This week, I saw “God is love” posted on a church’s reader board. Enough said, right? Not quite. Let’s just say this denomination (at least in America) has christened things that the Bible says are sin. When they say “God is love,” it means something closer to, “God is cuddly, and permissive.” Given that they actively encourage sin (which destroys relationship with God) I have considered whether we are, in fact, members of the same faith. I doubt we are.
While on the fringes of Christian belief, they’re not alone in viewing God as a teddy bear yes-man who props up our graven self-image by accepting us as we are with no catalyst for change.
Let me be clear: Jesus absolutely meets us where we’re at and accepts us there. Then He says if we want to come after Him, we must deny ourselves, take up our cross, and follow (Luke 9:23). Whatever I am when I come to Jesus has to end. Not all at once. But I must embrace the fact I died when He died on the cross and start following in His footsteps.
We need to face something unpleasant: the way we define and conceive of love is completely self-serving. The nice-guy God we’ve stylized is a blasphemous fake. This is why I rarely quote 1 John 4:16 (“God is love”) without also quoting 1 John 3:16–“This is how we know what love is: Jesus Christ laid down His life for us.” What makes us think we could stand tall before such self-sacrificing purity?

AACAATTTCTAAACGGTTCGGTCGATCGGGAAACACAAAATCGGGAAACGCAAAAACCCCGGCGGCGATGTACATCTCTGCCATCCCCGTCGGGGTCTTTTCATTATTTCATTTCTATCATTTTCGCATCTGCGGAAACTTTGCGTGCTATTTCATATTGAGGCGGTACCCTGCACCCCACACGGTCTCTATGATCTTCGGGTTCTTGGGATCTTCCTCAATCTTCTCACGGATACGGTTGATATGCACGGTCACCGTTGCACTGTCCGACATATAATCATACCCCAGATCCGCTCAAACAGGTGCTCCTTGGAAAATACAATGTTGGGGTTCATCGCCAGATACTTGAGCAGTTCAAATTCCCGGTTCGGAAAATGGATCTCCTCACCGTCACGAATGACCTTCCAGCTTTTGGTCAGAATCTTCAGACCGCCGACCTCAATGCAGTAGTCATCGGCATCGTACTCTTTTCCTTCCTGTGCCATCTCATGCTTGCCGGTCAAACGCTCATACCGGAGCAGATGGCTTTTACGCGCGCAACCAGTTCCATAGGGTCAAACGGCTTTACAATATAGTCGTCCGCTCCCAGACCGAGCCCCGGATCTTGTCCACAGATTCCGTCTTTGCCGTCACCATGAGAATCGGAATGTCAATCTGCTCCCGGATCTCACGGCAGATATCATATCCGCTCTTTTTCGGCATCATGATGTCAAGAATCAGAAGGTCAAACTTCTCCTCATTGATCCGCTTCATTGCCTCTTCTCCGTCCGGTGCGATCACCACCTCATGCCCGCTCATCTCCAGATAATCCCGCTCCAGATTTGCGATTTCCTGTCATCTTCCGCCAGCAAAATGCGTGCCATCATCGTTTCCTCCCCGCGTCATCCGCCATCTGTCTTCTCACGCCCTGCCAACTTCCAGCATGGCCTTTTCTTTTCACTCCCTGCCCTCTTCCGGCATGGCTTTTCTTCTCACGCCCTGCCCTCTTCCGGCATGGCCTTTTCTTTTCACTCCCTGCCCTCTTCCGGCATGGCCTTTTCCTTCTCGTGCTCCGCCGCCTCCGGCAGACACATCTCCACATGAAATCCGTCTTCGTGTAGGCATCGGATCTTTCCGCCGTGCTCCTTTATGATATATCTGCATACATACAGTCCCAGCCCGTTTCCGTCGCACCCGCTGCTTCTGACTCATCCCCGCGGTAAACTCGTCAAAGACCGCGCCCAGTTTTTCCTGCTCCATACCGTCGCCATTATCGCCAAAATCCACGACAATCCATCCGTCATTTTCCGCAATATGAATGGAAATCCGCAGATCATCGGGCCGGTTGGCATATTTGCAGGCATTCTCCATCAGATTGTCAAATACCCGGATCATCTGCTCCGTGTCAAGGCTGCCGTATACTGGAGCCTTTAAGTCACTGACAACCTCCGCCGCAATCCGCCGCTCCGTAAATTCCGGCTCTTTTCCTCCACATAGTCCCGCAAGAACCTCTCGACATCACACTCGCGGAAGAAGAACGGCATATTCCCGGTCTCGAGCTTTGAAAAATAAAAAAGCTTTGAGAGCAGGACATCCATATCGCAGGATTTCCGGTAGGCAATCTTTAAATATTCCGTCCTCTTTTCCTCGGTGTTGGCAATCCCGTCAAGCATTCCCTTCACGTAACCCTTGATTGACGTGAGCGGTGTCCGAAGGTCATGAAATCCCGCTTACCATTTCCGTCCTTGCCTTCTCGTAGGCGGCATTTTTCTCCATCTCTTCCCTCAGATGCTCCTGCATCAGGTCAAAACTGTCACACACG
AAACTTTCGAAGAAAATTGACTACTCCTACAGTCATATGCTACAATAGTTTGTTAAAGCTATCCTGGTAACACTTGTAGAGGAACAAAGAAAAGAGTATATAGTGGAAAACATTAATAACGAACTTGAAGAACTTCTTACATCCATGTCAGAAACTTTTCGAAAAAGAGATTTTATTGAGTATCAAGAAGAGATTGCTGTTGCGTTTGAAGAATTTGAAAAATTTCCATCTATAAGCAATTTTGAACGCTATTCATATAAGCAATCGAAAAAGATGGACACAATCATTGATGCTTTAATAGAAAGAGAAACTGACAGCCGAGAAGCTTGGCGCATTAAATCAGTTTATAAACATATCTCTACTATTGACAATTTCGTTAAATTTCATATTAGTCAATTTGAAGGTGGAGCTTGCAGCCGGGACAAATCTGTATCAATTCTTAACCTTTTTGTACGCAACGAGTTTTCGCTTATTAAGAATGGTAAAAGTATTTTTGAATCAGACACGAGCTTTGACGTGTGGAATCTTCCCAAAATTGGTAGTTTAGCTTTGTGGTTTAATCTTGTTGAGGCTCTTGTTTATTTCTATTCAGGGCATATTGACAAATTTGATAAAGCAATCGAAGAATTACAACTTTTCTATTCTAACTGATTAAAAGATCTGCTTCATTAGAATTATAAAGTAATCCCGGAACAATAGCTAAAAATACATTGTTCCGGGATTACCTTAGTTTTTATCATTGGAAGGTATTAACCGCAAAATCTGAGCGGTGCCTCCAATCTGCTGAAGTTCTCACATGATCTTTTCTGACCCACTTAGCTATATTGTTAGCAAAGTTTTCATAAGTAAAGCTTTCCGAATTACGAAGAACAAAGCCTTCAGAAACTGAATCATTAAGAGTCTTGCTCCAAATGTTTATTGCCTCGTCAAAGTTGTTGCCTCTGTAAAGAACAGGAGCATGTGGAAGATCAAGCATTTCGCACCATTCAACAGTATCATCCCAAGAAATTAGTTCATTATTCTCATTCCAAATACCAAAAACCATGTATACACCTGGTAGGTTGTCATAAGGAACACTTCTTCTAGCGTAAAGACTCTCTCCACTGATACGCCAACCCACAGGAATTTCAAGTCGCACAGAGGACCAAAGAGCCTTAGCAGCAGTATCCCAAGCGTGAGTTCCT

When Isaiah, Ezekiel, Daniel, and other prophets saw the Lord, they cried that they were undone; they fell down as though struck dead. Even John, who leaned against Jesus’s chest when He was on earth, fell at Jesus’s feet like a dead man when he saw Jesus in the Spirit (Rev. 1:17).
Now, after overwhelming them, Jesus tells these same prophets not to be afraid; He often lays a hand on them and infuses them with spiritual strength so they can continue interacting with Him. But this just reinforces what I’m saying: the white-light purity of Jesus’s love deepens the shadow of our failure and need.
It doesn’t matter how deep and dark our shadow is. But we must leave it. Christianity is not about God shacking up with us in our darkness. We must follow Him into the light:
“This, then, is the judgment: The light has come into the world, and people loved darkness rather than the light because their deeds were evil. For everyone who practices wicked things hates the light and avoids it, so that his deeds may not be exposed. But anyone who lives by the truth comes to the light, so that his works may be shown to be accomplished by God” (John 3:19-21).